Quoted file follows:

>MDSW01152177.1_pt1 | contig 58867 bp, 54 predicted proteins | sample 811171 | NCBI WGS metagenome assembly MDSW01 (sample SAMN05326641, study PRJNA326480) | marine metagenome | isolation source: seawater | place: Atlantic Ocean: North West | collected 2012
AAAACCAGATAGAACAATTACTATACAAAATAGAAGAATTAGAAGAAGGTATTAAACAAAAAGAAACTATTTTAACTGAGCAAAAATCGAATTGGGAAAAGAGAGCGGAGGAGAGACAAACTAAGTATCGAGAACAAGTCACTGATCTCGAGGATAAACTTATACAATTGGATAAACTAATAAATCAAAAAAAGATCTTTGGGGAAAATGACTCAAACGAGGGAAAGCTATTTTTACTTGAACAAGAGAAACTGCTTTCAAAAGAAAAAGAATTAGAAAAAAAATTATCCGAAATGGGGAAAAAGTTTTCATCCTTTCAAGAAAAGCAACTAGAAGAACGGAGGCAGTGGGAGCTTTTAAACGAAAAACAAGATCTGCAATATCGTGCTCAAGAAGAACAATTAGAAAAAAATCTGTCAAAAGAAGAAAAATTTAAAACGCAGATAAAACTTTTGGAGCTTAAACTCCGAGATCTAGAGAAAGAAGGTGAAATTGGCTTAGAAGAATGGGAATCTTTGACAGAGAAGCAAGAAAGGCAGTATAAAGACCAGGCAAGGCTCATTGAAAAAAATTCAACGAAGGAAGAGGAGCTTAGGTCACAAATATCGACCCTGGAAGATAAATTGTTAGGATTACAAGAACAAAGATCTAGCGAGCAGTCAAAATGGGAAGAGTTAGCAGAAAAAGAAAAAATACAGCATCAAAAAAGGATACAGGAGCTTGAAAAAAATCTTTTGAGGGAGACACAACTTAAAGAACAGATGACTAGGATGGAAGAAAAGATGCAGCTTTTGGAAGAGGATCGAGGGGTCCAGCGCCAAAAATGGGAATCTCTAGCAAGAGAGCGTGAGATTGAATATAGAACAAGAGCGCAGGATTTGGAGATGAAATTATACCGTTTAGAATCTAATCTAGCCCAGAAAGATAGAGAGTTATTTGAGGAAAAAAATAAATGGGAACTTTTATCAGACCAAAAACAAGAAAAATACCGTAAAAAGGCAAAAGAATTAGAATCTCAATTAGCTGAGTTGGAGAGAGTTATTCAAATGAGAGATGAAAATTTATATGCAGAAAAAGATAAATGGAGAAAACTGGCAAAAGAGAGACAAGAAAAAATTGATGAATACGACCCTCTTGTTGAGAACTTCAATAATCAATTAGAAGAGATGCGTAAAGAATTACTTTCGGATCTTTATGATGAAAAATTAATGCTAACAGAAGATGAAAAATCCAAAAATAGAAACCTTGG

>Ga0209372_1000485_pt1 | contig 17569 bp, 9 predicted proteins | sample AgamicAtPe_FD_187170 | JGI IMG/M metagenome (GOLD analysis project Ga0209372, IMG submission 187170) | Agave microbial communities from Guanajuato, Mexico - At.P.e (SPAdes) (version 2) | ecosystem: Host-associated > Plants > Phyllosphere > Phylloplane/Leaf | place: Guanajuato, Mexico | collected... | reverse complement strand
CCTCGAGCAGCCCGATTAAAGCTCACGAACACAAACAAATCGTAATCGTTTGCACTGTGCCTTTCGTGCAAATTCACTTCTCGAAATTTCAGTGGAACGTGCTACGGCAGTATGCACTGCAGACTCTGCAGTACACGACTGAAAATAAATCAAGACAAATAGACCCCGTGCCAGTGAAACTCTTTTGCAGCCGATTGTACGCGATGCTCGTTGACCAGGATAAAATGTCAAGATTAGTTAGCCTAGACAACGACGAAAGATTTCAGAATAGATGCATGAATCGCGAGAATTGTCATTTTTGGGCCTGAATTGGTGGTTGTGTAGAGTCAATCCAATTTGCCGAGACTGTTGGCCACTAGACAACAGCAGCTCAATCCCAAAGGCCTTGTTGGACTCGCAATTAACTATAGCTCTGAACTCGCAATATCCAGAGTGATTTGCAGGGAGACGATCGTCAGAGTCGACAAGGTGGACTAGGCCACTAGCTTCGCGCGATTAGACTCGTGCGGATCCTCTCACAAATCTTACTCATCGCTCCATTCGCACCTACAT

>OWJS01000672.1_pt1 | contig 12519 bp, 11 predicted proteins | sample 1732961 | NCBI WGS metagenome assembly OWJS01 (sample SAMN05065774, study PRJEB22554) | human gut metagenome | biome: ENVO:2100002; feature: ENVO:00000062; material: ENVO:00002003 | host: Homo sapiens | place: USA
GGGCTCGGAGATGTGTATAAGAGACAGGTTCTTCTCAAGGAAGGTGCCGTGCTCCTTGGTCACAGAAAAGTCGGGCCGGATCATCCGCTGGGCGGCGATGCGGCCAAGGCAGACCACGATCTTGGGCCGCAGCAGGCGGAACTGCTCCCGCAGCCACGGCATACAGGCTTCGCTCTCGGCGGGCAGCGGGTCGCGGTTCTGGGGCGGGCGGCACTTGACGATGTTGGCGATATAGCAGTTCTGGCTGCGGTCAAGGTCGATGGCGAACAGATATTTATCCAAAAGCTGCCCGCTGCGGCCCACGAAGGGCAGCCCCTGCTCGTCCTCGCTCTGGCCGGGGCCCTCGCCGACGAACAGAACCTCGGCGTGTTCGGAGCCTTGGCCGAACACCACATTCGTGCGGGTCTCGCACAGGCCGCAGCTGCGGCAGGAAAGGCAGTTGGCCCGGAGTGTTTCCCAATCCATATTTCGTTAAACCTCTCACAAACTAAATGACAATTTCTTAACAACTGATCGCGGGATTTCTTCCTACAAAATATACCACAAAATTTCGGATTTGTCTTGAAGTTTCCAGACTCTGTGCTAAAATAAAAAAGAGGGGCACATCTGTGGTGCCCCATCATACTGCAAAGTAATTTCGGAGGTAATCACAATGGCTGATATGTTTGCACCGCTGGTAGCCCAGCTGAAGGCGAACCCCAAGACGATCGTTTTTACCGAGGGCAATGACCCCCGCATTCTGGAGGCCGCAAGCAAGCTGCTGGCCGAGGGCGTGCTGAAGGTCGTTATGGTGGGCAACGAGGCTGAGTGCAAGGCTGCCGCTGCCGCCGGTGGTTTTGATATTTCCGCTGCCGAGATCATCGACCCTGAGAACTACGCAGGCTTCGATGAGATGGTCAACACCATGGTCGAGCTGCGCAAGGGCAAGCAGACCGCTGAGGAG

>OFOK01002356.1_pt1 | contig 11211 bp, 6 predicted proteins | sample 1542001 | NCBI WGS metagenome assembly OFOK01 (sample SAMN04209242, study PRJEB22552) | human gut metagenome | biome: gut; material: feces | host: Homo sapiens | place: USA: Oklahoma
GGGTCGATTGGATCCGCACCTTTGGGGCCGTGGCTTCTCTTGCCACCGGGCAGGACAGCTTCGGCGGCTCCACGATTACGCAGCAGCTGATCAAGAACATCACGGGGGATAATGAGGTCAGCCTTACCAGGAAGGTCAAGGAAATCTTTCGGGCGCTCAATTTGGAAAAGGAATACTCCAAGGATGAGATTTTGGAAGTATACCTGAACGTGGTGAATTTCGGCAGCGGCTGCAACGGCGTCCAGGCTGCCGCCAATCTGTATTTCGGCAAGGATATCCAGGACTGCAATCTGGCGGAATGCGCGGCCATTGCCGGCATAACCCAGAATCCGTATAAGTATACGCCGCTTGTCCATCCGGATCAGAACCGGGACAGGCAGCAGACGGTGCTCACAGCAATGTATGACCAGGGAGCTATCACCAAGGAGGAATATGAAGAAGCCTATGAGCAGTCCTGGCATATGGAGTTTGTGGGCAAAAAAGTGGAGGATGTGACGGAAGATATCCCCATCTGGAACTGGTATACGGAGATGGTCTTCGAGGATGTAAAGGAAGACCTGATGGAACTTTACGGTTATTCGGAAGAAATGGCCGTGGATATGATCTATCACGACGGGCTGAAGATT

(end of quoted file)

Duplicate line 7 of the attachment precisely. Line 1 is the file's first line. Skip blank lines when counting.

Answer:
>OFOK01002356.1_pt1 | contig 11211 bp, 6 predicted proteins | sample 1542001 | NCBI WGS metagenome assembly OFOK01 (sample SAMN04209242, study PRJEB22552) | human gut metagenome | biome: gut; material: feces | host: Homo sapiens | place: USA: Oklahoma